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Issue: Issue 3 (2016) – Supplement 1


Cortical spreading depression is not the inducer of all migraine attacks

Lars Edvinsson
Point of view: No
Migraine is a complex disease surrounded by numerous hypotheses. No doubt there is a genetic background but only mechanistically shown for hemiplegic migraine with glutamate as a common trait: hyperexcitability and reduced threshold for induction. It is a challenge to investigate the early phase of migraine attacks for technical reasons. Olesen (1981) early described rCBF alterations following injection of the radioactive tracer 133Xenon and later confirmed by MRI (Hadjikhani 2001); there was first an initial hyperemia followed by oligemia that spread across the cortex anteriorly without respecting the vascular territories. In addition there was close correlation between rCBF changes and the observed neurology. Woods (1994) reported in a PET study bilateral spreading wave of cerebral hypoperfusion in spontaneous migraine attack, associated by headache but without clear aura. Hadjikhani described a spreading wave of rCBF reductions with MRI in one patient that induced a migraine aura during basketball training. The symptoms observed in these studies correlated with the neurology symptoms. Thus, evidence exists for association between the aura phase preceding pain in a migraine attack and association with reduction in rCBF. Numerous experimental studies have examined induced cortical spreading wave of depression (CSD) as a surrogate method to obtain and understand this early part of a migraine attack but only scant clinical data exist. CSD leads to dramatic alterations in cerebral hemodynamics, however, mechanisms involved in promoting and counteracting cerebral vasodilator responses are unclear (Busija 2008). Experimental data suggest that the hyperemia phase as seen in rodents does not appear in primates but the cortical depression can be induced (Lauritzen). Is the cortex involved in all migraine attacks and a starting point? Maniyar (2014/5) recently revealed subcortical activation in the premonitory phase (posterolateral hypothalamus, midbrain tegmental area, periaqueductal grey, dorsal pons) and in various cortical areas including occipital, temporal and prefrontal cortex in conjunction with glyceryl trinitrate-triggered migraine attacks. These brain activations can explain many of the premonitory symptoms. Despite demonstration of cortical participation in migraine aura, the contribution of other brain structures including subcortical nuclei may indicate that the aura phenomenon is present only in some patients; the sequence of neurobiological events during a migraine attack remains to be elucidated further.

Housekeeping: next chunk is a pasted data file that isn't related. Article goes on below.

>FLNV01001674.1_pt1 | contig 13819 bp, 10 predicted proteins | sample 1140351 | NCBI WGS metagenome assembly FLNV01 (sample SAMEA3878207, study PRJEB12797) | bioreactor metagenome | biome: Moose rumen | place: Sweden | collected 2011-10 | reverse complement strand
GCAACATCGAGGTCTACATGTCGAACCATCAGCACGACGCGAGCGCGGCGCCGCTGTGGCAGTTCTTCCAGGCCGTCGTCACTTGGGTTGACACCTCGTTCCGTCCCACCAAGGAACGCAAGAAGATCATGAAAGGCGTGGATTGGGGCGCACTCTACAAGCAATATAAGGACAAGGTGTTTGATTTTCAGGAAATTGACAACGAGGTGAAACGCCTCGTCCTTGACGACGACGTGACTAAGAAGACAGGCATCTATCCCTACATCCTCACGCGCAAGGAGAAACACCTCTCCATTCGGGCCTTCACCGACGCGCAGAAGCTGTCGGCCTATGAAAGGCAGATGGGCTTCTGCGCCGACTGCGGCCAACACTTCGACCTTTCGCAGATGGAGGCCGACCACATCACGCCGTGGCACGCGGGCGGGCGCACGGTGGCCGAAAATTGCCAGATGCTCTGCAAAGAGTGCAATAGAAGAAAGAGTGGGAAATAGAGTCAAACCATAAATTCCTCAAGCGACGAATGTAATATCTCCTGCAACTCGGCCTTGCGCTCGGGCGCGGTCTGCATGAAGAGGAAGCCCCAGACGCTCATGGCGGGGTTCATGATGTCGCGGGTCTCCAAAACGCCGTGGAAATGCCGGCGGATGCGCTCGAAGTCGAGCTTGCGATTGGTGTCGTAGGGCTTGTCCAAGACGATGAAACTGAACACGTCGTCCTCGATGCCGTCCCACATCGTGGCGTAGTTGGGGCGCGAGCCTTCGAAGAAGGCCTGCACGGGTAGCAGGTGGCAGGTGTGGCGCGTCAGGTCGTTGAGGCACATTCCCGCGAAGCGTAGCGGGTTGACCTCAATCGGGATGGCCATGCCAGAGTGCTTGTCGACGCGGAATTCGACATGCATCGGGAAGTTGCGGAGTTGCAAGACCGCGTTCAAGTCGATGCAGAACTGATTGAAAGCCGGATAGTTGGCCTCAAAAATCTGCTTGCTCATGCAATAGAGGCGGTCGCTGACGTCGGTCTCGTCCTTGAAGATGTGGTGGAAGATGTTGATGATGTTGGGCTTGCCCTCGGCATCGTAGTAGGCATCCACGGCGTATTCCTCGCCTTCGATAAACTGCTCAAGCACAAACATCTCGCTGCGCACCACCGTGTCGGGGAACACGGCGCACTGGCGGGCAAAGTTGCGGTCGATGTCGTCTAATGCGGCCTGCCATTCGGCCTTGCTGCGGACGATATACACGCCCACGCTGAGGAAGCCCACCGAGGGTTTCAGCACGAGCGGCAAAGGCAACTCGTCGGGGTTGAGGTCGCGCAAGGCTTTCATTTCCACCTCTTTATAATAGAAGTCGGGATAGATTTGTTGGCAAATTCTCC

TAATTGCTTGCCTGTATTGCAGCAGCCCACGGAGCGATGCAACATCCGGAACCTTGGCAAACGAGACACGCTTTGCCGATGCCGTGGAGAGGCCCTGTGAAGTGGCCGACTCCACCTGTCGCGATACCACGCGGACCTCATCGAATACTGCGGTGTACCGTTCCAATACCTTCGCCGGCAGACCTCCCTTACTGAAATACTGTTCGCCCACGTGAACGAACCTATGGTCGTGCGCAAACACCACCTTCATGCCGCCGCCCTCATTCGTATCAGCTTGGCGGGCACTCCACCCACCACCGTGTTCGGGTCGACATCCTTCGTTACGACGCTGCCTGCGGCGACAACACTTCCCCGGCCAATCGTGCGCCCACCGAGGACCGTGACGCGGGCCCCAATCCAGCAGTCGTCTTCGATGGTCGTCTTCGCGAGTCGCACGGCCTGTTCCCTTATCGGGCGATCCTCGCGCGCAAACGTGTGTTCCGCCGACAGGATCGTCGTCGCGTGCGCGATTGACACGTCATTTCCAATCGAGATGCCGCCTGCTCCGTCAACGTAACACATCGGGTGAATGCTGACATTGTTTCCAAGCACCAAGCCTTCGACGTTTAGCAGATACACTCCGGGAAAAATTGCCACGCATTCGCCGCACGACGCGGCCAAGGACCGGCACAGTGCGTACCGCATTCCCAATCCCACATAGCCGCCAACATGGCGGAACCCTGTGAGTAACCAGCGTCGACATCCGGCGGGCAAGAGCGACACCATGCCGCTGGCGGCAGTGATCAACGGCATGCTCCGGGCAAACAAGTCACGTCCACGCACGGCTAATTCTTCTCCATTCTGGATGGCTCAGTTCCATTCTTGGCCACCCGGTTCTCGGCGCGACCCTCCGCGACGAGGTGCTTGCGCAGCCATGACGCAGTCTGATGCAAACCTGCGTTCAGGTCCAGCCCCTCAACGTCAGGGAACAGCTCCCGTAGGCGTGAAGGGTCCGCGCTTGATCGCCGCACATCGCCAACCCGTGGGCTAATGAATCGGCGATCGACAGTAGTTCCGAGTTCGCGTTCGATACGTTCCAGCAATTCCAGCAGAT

Special Issue on Controversies in Neurology. From the 10th World Congress on Controversies in Neurology (CONy), Lisbon, Portugal. 17–20 March 2016.

International Journal of Clinical Neurosciences and Mental Health 2016; 3(Suppl. 1):D51
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